Bordatella is commonly called “kennel cough.” It’s the doggie version of bronchitis and is highly contagious. It’s rarely fatal and can be treated and overcome, but kennel cough is unpleasant, so why put your dog at risk?
If you plan to put your dog in any group setting, you should prioritize the kennel cough vaccine. Proof of both bordetella and rabies vaccination is required by everyone from boarding facilities to group dog trainers, doggy boot camp programs, and groomers.
Here’s one that is only recommended if your dog is at risk for tick bites. Dogs don’t get the tell-tale “bulls-eye” rash that humans do. Instead, they experience all kinds of miserable symptoms, including inflamed lymph systems, lack of appetite, and organ issues. Dogs with Lyme disease often stop eating, begin to limp, and don’t want to play or exercise. It can be treated using antibiotics, but the bacteria remain dormant and can cause relapses for the rest of their lives.
These viruses contribute to kennel cough, so including it can increase your pet’s resistance to developing Bordatella.
That list can seem like a long one. However, many of them are offered in combination shots, keeping shots to a minimum. For example, unless dog owners specify otherwise or a vet specifically recommends it, your dog is likely to receive the DHLPP (distemper, hepatitis, leptospirosis, parvo, and parainfluenza) each year for their first two years, along with a separate rabies shot.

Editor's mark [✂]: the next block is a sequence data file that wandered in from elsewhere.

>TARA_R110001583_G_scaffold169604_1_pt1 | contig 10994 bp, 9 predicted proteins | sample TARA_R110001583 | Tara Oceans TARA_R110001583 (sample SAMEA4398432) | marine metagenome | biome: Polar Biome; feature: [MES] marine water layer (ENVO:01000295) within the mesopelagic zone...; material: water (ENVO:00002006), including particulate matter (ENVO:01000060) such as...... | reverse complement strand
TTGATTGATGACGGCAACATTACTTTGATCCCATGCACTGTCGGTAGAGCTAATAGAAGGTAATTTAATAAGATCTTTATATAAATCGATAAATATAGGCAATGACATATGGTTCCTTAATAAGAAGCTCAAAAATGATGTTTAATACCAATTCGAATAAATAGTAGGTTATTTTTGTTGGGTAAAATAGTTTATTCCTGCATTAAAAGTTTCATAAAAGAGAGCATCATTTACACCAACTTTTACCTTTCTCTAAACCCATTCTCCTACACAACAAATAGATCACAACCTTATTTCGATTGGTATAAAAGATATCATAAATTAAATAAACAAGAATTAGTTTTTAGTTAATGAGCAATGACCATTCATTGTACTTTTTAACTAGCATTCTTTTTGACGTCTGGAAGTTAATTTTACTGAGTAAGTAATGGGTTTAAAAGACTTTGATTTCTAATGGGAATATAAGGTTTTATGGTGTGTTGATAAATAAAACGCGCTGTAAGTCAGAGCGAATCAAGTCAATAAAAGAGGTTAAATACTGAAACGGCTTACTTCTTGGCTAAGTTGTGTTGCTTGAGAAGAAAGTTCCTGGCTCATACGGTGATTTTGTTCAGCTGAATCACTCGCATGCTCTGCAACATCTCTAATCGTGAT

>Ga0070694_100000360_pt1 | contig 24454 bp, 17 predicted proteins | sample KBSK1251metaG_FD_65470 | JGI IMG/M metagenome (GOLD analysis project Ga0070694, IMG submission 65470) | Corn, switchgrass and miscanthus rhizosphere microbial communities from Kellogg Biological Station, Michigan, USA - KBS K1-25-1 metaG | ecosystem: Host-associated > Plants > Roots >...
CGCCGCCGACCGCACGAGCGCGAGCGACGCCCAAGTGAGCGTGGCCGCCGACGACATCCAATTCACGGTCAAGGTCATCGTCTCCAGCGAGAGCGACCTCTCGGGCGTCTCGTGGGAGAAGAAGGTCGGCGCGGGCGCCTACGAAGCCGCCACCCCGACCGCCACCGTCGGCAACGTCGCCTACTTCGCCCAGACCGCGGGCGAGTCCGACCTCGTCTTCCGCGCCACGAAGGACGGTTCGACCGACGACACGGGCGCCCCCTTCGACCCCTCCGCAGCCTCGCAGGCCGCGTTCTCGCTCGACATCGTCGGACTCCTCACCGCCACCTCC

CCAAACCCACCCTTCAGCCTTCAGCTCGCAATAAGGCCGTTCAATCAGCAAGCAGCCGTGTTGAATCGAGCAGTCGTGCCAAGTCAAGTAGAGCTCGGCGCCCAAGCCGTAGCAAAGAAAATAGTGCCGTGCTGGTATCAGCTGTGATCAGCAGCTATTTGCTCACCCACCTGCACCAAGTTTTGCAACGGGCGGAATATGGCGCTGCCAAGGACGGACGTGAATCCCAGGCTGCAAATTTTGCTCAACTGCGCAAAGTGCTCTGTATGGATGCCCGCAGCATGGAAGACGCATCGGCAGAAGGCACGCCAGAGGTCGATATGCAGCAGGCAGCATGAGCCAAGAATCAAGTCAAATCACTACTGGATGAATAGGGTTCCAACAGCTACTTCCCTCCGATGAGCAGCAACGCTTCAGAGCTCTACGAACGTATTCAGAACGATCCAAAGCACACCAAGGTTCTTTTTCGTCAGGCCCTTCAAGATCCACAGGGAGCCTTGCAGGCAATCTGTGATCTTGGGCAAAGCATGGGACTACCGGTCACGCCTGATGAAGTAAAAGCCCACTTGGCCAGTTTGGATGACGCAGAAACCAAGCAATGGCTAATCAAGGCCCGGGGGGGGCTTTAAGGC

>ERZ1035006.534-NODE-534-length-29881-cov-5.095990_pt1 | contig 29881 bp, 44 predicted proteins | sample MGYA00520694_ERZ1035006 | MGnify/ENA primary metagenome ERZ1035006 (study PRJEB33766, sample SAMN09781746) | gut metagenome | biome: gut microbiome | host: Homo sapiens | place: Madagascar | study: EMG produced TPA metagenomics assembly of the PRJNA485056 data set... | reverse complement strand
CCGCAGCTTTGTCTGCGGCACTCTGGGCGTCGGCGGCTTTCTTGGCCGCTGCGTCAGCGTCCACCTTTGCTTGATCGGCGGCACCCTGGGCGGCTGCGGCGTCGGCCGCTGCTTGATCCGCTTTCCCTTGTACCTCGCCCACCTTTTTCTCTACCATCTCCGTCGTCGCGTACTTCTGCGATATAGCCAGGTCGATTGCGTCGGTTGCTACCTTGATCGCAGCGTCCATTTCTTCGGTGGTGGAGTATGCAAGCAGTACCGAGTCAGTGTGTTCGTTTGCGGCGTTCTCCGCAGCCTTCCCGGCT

After their first and subsequent booster shots, these vaccines are only recommended every three years. In three years you can also get a titer test to see if your dog needs to be vaccinated at that time. A titer is a laboratory test that measures the presence and amount of antibodies in the blood. A titer is used to prove if your dog has immunity to a disease. If the titer shows that your dog has enough immunity then you do not need to get your dog re-vaccinated at this time.
Are you interested in joining group dog training classes or enrolling your dog in our doggy boot camp program? Contact Alternative Canine Training to learn more about the proof of vaccination required to keep all of our community dogs healthy and happy!